Edgartown selectmen heard about two proposals that are making the Island rounds on Monday, expressing interest but caution in both an Islandwide plastic bottle ban and a Dukes County health and human services contract.

Students from Plastic Free MV filled the Ted Morgan meeting room on Monday, donning their blue T-shirts to request selectmen put a proposed plastic bottle ban on their town meeting warrant for next April. The bylaw would prohibit the sale of all plastic water bottles sized 34 ounces or less. A similar bylaw was passed in all three up-Island towns this past spring.

“It’s nice to see all of you guys here being politically active,” selectman Arthur Smadbeck said. “I’m sure we’ll put it on the agenda for town meeting. But may I suggest, in the meantime, that you guys set up a meeting with our board of trade, and see if you can gain some support from the board of trade and gain some insight from them.”

Mr. Smadbeck added that while the annual town meeting was a long way off, and that it was too early to put the bylaw on the warrant, he hoped the West Tisbury sixth graders would learn from the opportunity to engage with the Edgartown business community. Selectman Michael Donaroma said that the students should also meet with the planning board, which is responsible for zoning bylaw changes.

“It will be a good experience. Good luck,” Mr. Smadbeck said.

In other business, county administrator Martina Thornton presented selectmen with a proposed health and human services contract that, among other things, would codify a five per cent administrative fee that the towns pay the county to distribute money to social services throughout the Island.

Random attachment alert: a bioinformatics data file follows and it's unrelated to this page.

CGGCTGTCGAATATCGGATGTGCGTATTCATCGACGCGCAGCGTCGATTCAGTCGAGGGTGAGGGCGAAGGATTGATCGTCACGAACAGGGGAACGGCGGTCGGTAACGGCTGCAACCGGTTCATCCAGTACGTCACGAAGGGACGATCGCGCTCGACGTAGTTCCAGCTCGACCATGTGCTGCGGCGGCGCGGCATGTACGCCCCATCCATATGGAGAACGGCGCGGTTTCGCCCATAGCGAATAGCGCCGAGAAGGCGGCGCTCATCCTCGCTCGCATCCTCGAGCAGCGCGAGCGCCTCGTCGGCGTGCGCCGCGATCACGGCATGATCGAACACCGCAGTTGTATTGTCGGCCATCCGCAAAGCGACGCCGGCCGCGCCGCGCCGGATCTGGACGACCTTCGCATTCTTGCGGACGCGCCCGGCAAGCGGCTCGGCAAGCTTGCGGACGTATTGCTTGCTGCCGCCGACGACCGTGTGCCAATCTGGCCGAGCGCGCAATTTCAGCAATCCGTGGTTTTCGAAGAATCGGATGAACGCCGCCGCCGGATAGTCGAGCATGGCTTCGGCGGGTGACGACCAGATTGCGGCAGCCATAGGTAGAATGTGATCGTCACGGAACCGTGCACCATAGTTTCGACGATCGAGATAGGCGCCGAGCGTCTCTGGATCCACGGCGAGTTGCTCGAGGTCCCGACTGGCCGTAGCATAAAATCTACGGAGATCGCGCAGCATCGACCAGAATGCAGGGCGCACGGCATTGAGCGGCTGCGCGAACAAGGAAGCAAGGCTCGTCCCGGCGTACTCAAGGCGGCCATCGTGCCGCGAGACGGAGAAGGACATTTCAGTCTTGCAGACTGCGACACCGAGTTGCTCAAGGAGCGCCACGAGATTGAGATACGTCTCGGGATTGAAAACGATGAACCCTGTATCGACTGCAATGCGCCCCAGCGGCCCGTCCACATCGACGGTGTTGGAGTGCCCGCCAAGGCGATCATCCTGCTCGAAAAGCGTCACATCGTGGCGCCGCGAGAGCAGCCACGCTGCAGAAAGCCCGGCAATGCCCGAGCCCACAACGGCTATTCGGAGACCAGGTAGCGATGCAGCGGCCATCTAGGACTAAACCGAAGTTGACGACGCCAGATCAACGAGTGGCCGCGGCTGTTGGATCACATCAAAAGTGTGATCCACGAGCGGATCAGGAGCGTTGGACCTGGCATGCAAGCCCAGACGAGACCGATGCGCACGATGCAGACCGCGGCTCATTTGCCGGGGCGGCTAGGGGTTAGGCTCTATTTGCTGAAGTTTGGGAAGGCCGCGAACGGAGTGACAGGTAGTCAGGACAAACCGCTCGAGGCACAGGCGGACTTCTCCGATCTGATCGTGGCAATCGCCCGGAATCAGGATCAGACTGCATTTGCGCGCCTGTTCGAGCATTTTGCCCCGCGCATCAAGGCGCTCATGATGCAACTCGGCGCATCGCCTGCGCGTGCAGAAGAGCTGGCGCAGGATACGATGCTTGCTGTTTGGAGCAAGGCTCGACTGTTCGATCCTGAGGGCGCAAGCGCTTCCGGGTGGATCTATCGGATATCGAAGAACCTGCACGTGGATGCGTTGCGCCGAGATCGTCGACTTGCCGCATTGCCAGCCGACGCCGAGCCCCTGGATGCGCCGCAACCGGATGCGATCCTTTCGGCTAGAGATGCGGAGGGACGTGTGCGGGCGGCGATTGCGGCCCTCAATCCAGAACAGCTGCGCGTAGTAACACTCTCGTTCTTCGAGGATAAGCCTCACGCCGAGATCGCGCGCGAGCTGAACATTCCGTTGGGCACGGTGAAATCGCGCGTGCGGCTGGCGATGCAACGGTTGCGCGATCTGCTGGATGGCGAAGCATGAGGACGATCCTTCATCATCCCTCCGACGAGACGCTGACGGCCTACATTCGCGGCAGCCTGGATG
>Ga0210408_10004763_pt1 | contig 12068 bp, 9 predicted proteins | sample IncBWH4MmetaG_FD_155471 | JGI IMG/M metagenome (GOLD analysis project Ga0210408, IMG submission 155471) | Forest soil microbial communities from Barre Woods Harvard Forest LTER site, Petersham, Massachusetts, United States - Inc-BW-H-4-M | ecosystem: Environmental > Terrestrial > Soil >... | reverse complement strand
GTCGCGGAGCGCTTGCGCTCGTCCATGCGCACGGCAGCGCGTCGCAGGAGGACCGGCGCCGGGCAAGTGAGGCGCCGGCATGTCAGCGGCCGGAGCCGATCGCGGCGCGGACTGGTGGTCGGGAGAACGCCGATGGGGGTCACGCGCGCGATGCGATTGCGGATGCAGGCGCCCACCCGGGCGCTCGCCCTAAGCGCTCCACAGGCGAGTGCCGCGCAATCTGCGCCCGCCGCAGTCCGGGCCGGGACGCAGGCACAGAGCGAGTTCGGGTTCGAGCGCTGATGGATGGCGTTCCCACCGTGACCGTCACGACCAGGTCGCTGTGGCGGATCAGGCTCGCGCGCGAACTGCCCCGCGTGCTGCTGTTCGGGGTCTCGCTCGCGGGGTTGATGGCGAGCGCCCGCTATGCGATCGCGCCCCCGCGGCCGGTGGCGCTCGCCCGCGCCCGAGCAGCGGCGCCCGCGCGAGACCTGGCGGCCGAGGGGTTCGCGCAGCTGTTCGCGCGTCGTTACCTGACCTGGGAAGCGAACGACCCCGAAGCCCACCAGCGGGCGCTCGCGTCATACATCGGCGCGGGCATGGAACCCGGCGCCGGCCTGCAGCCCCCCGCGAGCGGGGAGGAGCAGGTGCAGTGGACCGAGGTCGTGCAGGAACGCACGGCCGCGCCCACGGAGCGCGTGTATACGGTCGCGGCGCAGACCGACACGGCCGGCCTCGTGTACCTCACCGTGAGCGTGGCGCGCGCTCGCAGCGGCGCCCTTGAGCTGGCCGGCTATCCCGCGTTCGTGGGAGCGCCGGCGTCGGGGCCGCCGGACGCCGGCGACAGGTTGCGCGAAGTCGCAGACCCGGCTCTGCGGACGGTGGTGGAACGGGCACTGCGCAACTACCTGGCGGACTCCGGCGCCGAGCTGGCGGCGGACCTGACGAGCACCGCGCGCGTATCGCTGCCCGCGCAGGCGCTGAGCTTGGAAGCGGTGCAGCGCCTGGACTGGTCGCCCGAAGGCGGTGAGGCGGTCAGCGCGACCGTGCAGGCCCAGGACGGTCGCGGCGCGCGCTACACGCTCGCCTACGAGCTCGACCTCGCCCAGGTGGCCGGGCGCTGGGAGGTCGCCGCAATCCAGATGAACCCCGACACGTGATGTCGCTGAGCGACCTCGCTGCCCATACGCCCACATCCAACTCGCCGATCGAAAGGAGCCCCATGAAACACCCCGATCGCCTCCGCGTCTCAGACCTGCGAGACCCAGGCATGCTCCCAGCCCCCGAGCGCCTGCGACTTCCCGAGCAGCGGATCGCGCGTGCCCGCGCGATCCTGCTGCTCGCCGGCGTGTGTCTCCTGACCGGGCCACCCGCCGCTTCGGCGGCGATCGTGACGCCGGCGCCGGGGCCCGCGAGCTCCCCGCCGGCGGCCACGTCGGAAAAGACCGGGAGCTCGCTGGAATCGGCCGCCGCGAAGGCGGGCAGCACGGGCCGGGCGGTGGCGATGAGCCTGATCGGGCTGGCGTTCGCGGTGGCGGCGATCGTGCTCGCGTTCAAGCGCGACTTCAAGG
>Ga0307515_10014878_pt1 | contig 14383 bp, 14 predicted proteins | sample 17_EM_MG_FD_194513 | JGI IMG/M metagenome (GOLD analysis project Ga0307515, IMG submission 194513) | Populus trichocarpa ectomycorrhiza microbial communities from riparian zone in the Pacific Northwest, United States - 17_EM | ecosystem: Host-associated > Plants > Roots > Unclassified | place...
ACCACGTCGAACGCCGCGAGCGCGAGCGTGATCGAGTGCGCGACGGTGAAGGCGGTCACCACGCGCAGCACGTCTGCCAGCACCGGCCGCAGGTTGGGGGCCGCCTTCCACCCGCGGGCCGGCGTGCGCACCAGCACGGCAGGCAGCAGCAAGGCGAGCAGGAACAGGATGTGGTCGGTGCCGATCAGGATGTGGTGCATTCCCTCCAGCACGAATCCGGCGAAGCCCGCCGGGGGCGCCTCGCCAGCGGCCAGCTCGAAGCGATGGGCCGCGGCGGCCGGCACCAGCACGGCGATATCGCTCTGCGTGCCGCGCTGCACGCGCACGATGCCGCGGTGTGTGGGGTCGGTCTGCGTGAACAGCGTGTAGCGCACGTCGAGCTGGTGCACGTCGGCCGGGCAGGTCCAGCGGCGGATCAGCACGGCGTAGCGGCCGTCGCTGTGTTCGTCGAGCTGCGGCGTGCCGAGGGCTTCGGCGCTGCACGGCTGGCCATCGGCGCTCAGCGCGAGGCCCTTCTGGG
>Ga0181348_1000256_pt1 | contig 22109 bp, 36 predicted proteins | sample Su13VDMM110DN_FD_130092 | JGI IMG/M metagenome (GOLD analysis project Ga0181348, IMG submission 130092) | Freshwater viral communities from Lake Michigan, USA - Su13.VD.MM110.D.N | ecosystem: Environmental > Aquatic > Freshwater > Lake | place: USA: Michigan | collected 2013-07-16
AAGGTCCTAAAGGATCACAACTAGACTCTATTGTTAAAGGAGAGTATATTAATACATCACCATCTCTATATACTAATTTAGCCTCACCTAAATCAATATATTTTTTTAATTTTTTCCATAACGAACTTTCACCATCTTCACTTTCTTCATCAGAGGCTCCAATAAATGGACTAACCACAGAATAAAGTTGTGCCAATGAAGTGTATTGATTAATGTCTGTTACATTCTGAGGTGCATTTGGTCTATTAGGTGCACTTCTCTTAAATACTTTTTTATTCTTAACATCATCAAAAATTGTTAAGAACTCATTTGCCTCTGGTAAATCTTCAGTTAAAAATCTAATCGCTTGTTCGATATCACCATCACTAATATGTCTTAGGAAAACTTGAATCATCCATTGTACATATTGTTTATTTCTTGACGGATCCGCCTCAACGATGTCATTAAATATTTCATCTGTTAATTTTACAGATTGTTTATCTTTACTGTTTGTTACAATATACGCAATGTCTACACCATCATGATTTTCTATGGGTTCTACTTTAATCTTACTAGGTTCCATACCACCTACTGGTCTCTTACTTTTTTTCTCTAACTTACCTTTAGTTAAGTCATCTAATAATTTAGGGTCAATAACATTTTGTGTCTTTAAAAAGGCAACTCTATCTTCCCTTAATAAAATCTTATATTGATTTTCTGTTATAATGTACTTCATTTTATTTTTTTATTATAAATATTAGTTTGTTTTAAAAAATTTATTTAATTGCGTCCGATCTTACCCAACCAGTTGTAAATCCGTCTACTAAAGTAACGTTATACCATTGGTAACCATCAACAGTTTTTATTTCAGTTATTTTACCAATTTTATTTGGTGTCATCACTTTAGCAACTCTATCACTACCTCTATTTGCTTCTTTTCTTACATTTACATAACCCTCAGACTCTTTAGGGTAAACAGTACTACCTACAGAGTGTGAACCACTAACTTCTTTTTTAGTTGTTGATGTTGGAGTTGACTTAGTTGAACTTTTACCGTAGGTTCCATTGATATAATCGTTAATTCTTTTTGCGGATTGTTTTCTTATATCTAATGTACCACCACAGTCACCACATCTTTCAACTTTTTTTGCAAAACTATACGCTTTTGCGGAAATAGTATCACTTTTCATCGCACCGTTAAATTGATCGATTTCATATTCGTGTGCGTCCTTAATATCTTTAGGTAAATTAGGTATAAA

Ms. Thornton has presented the contract at multiple selectmen’s meetings this spring, receiving some pushback against the proposed fee schedule as selectmen have questioned the need for the fee. In Edgartown on Monday, Ms. Thornton described the contract as an “umbrella” that would cover all the county’s responsibilities vis-a-vis the town regional services funds.

Town administrator James Hagerty said he would be in favor of the contract so long as the five per cent fee wasn’t assessed on property valuations alone. At town meeting, Edgartown approved a five per cent fee based on a combination of town population and property valuations that equated to about 30 per cent of the fee.

“These are very human service-centric things,” Mr. Hagerty said. “The five per cent fee is about $60,000, which if you’re asking Edgartown to pay 40 per cent [based on valuations], it’s a paradigm shift. You’re changing the framework, for what reason? I can’t really understand that,” Mr. Hagerty said.

Selectmen requested Ms. Thornton come back in two weeks, giving town counsel a chance to review the contract.